Dave and Shelagh seem to be making good progress with the Portuguese lessons they are having with Gabriel …
Just as you think you start to see a pattern along come the exceptions (usually to the feminine/male anomaly – how can an inert object be feminine – don’t answer that). When we ask Gabriel why something is so, the stock answer is – “it just is”. As well as working 5 afternoons at the project he is working extremely hard for some really important exams in December so we are not winding him up too much. Finally, Dave has come up with a strategy for dealing with shop assistants who insist on giving unlooked for help – a quick “falla ingles (do you speak english?)” usually sends them packing leaving us free to browse. Our vocabulary has been further embellished by the Portuguese phrases for Chisel, Stanley knife and emulsion- silk paint.
Dave & Shelagh
Their approach, which is to see the funny side of life’s incidences, puts them in good stead for getting the best from their experiences of another language and culture.
Not only was a record time set for the marathon but this year it has also raised a record amount. With some monies still to come we will shortly be sending £1900.00 to support the Living and Learning project in Rio. You can see one of the students at the project giving his response to the news.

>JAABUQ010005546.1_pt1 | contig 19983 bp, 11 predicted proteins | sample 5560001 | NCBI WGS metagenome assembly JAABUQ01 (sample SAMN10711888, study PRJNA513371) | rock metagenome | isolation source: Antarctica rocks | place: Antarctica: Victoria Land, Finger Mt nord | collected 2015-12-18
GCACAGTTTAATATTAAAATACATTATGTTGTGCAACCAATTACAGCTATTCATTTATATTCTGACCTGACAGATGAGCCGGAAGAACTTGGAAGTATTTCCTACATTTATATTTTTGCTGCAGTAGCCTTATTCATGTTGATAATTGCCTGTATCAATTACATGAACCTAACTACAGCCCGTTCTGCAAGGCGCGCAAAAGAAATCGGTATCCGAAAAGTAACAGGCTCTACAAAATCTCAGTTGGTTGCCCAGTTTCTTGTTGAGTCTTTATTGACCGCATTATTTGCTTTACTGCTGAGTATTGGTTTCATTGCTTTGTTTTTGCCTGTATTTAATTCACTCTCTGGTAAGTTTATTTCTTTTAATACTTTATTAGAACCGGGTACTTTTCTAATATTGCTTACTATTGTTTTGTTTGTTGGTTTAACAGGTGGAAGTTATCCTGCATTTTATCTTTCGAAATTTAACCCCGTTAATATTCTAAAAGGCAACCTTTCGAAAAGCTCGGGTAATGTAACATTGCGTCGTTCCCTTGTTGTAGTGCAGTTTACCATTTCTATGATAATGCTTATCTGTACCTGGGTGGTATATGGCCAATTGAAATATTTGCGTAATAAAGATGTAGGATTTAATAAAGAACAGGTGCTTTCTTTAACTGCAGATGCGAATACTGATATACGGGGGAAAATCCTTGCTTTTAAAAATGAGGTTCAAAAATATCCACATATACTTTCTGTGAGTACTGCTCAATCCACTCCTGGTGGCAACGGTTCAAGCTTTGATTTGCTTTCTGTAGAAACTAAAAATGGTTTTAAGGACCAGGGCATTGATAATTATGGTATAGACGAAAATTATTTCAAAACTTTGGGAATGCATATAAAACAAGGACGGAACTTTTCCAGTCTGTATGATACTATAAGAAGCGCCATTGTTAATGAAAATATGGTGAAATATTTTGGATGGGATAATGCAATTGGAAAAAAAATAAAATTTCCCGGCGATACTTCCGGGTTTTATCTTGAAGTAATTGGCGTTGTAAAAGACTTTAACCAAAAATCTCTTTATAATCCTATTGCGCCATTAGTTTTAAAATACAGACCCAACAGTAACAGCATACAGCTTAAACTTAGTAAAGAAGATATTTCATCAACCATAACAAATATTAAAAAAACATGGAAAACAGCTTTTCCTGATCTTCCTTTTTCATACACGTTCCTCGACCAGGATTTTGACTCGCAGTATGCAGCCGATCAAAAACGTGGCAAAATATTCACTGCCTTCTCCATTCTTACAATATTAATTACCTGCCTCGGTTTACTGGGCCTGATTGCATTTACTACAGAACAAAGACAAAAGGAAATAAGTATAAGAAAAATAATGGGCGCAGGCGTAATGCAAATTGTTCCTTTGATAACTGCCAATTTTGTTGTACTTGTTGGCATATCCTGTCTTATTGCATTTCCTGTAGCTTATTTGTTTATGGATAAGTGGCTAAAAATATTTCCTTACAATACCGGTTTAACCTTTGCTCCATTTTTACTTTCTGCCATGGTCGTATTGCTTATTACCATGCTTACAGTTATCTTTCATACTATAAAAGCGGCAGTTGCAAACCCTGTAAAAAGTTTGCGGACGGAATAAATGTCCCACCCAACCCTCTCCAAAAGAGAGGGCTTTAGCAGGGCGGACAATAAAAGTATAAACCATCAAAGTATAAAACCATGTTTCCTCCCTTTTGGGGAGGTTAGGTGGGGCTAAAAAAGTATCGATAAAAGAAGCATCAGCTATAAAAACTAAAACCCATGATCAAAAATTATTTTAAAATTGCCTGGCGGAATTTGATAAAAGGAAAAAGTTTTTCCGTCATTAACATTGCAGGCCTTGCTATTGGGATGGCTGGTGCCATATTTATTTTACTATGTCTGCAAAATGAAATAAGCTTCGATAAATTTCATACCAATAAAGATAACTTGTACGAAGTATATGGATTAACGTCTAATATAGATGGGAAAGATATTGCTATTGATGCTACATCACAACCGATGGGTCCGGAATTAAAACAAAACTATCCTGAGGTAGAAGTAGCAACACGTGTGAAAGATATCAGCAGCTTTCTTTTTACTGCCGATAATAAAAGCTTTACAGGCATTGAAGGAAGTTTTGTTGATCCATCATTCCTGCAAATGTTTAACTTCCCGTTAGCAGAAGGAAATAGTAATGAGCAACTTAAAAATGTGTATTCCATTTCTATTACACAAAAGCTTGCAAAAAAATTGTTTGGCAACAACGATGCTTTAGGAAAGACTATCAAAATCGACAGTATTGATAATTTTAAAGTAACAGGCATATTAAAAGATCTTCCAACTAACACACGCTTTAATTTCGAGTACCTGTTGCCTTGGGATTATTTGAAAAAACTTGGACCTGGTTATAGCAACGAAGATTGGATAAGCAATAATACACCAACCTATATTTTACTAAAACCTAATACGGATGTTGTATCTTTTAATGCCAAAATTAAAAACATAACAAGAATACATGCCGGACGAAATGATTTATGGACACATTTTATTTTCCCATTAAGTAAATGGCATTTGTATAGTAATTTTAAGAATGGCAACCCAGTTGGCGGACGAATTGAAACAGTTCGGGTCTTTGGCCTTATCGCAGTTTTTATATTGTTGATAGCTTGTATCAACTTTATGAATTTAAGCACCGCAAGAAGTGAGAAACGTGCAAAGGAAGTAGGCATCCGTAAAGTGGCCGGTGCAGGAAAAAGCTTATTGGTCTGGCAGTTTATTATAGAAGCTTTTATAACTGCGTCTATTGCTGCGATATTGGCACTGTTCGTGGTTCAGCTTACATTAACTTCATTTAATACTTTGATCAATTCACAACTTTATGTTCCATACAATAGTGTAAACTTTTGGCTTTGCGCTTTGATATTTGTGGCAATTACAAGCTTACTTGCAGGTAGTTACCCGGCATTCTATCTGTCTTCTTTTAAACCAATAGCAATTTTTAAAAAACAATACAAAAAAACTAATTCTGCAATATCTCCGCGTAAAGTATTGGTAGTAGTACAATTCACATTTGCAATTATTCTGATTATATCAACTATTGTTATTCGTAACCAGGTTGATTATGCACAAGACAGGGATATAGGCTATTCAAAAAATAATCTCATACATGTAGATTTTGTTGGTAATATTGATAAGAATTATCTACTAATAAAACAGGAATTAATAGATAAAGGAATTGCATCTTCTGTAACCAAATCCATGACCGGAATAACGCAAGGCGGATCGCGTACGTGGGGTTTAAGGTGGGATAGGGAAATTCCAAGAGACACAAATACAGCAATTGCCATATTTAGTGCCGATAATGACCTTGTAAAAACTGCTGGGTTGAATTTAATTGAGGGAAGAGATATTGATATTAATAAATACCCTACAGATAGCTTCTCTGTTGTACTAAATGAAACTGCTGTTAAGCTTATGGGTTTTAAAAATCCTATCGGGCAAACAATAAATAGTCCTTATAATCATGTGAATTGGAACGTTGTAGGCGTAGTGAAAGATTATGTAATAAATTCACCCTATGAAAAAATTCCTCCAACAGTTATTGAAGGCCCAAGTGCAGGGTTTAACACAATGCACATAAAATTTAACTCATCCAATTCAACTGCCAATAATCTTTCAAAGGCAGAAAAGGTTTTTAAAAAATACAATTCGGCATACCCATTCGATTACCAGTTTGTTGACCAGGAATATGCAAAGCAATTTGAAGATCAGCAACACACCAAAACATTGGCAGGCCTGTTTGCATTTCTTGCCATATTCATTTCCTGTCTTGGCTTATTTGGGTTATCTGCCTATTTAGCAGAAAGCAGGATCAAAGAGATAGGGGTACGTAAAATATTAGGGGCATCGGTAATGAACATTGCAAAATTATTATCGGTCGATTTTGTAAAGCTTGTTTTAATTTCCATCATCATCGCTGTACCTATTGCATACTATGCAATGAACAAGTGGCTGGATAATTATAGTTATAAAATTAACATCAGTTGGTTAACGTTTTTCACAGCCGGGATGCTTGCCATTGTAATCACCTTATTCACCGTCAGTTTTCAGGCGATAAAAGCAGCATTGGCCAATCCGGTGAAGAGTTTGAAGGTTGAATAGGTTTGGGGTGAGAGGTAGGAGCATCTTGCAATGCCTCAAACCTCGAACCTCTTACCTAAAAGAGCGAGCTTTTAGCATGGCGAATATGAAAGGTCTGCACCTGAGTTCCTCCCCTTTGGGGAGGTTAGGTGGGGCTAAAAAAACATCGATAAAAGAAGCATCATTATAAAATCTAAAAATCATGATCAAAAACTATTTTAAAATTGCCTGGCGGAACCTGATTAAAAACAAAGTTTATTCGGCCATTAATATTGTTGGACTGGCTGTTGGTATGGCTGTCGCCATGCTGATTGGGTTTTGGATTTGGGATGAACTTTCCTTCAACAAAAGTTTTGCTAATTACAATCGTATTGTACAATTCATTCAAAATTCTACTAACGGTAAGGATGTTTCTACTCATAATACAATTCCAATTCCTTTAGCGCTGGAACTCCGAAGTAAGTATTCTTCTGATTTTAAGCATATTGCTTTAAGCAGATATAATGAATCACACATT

I wonder if he might supply us with his name ?
Well done and thank you to everyone who contributed to this success.
Dave and Shelagh have a truly amazing and inspirational approach to their volunteering at the Living & Learning project. Not least in the way they have courageously got involved in all kinds of home improvement type tasks from fitting cupboards, laying tiles on wall and floors and putting up curtain rails. It is great to see that on one occasion some keen students who turned up on what was actually a holiday, were organised by Shelagh and Dave into a painting party and set about brightening up the classroom.
It is wonderful to see the youngsters being given, and taking responsibility for improving the environment for themselves and others. Added to that is the good heartedness and fun that seems to be pervading the task.
On Sunday, we put our clocks back one hour and in so doing bring to a close ‘British Summer Time’. Along with everyone else I have tales to tell of some embarrassing early arrivals, and of some less forgiving late arrivals. None of which I would describe as a ‘disaster’ unlike volunteer Dave in Rio who tells us that last Sunday:
Disaster the clocks went forward today in Brasil – nobody told us – missed breakfast ! – Dave
In Brazil, they call it Daylight Saving Time (DST).